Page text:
Why the Cleveland Guardians? This is one bridge per stadium

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Forget the Marvel Universe crew of misfit space travelers.

The Cleveland Goalies, who today are the face of Cleveland Baseball Club, are deeply rooted in the city’s history.

It’s a mere coincidence that these Guardians keep a watchful eye on the team who now claim them as their mascot as they stand guard atop the Hope Memorial Bridge.

Stone carvers pose on a pylon of the Lorain-Carnegie Bridge, later renamed Hope Memorial Bridge, circa 1931.

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When the bridge was completed in 1932, the Ball Club was not playing at the Carnegie and Ontario corner. At the time, the team’s home was the old League Park, well east of the Cuyahoga River.

Originally called the Lorain-Carnegie Bridge, discussions about building a second span across the river began around the turn of the century.

It is almost a mile long and was designed to carry both cars and streetcars, although a lower level for vehicles was never completed.

The father of the bridge’s last namesake – the late comedian Bob Hope, who grew up in Cleveland – was a stonemason and helped build the span connecting the city’s east and west sides.

But – like the ball club – this is no ordinary, boring bridge.

Engineering firm Wilbur J. Watson & Associates, with consulting architect Frank Walker, moved away from the norm of the time by curving the bottom edges of the trusses and adding the famous Guardians, giving it a modernist architectural atmosphere.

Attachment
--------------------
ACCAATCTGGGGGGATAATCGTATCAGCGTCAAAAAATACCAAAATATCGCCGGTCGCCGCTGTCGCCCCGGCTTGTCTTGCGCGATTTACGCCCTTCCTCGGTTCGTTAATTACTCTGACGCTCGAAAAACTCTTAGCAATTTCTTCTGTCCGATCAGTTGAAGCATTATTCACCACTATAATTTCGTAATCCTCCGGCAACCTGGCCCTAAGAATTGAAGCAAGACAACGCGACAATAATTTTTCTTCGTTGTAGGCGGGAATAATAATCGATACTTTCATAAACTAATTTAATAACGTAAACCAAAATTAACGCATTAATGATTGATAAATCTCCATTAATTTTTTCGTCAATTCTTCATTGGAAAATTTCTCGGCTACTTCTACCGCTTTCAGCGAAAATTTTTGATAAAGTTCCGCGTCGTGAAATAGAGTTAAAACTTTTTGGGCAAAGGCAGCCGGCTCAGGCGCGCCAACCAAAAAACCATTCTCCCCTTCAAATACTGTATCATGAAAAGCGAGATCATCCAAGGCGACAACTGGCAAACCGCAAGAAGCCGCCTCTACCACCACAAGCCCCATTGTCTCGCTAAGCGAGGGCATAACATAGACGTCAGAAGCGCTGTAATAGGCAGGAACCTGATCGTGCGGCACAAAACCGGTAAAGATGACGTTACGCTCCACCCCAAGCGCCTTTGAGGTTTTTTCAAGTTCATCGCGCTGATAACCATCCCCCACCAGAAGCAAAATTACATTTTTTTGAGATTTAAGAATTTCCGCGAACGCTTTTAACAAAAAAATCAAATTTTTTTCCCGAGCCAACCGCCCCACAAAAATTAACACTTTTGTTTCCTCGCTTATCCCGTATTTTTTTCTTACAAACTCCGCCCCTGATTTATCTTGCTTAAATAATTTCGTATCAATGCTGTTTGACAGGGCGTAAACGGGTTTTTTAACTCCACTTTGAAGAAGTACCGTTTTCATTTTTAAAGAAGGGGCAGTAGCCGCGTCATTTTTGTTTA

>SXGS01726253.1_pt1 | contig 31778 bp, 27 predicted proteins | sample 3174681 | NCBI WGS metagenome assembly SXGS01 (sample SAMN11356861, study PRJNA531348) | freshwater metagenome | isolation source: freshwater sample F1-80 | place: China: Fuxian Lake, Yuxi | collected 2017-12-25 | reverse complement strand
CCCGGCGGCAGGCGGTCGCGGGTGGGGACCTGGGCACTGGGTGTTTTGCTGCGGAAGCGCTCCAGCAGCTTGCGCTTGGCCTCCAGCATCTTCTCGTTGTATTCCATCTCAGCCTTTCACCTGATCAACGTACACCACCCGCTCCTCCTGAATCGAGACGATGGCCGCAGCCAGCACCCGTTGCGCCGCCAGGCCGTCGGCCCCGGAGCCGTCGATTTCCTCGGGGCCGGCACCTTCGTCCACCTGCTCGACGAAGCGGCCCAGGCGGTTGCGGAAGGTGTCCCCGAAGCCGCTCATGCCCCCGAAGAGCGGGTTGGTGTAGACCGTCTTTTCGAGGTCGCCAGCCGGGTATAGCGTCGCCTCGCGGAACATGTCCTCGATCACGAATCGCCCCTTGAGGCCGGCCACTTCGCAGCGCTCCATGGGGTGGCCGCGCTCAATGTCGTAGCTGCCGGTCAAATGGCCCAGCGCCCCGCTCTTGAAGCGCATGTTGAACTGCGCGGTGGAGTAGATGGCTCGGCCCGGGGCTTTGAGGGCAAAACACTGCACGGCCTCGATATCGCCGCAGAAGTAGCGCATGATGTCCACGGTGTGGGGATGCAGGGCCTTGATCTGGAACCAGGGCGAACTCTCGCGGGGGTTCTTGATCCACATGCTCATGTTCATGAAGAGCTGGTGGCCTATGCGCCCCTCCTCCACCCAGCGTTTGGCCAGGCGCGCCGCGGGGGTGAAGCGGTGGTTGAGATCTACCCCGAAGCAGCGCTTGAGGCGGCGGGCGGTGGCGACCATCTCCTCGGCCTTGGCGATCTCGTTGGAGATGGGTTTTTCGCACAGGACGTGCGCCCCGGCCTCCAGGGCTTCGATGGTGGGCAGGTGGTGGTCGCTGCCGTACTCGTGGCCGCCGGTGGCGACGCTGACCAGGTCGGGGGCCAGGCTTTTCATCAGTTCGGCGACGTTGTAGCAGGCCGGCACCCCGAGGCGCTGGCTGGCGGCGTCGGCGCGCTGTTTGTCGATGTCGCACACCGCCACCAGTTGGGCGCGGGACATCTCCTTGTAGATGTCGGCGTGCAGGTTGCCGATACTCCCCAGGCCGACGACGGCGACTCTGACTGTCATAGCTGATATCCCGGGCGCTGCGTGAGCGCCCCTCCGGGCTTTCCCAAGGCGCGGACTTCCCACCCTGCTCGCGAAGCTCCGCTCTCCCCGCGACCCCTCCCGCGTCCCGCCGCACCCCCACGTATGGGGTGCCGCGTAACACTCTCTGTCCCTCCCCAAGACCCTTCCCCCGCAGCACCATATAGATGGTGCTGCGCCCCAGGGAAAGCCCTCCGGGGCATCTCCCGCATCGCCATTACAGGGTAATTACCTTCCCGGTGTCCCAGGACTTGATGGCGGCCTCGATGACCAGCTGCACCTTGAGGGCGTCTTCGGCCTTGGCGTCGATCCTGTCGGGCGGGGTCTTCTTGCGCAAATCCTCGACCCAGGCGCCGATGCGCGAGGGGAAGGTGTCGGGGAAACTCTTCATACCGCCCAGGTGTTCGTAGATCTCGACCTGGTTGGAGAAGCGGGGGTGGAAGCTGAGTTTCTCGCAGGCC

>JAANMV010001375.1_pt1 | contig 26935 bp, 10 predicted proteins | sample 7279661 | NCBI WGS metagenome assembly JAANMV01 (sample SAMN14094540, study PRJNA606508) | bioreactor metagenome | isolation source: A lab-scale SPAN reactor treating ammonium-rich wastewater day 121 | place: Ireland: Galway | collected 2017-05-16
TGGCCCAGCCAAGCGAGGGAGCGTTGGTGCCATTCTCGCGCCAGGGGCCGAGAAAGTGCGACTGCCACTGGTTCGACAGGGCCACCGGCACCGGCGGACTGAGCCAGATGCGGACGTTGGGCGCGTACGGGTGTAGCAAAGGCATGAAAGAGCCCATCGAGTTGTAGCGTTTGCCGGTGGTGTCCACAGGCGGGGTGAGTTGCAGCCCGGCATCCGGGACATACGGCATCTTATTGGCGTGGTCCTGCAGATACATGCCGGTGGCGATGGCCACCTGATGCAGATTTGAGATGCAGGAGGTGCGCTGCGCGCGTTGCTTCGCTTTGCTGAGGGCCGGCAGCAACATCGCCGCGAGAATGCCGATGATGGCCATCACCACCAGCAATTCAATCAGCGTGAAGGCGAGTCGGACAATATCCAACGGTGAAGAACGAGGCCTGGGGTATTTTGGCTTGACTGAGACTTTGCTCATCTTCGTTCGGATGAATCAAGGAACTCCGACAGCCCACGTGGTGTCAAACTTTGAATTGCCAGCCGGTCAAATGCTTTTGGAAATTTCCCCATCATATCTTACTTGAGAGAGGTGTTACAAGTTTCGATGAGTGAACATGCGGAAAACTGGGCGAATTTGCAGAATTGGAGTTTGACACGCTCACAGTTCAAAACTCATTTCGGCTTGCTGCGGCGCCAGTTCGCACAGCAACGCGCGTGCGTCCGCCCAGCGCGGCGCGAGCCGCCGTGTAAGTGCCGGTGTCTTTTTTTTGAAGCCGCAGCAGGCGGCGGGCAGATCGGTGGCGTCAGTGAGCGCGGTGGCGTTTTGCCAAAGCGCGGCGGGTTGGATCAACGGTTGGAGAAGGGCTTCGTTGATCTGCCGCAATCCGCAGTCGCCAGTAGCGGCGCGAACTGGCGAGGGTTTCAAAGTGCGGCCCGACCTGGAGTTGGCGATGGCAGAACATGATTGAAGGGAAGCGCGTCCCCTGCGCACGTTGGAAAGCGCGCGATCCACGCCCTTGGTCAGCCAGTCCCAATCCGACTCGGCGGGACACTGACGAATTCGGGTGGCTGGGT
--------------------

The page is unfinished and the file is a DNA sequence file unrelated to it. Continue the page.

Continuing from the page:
The design included four massive stone pylons with eight Art Deco-style stone figures nicknamed the Traffic Keepers that separated it from the other spans of the time.

One of the keepers of the Hope Memorial Bridge leading to Progressive Field.

The gigantic stone-faced statues sculpted by Henry Hering, whose iconic work is also found in Cleveland’s famous Severance Hall, each contain a different vehicle.

There is a hay wagon, a covered wagon, a stagecoach, a passenger car, a dump truck, a concrete mixer and a pair of two other trucks.

The architect’s intention was to celebrate the progression of transportation from the simple hay cart to the modern automobile and truck of the era.

John Grabowski, chief historian of the Western Reserve Historical Society and professor of history at Case Western Reserve University, said researchers recently examined the mysterious trucks on two of the pillars and found one to be an exact replica of ‘an electric truck from the 1930s.

The Guardians of the Bridge have been a popular symbol for the city and artists over the years and now the Ball Club, one of the guardians of the statue at the east end of the bridge, is only one Daniel Johnson Jr.’s very long throw from right field.

Grabowski, who is also editor of “The Encyclopedia of Cleveland History / Dictionary of Cleveland Biography,” said the bridge was truly a “great structure” when he opened and celebrated Cleveland’s position as one of the greatest. cities of the country at the time and its role as a trade and transport hub.

It came after the completion of Union Terminal and the city’s iconic theater district on the eve of the Great Depression.

“It really has become iconic,” he said. “The statues have become as close to a symbol of the city of Cleveland as anything next to Terminal Tower.”

Learn more about the Cleveland Guardians’ name change

Craig Webb, who had a soft spot for the Cleveland Spiders (Webb, y’know?), Can be reached at [email protected]


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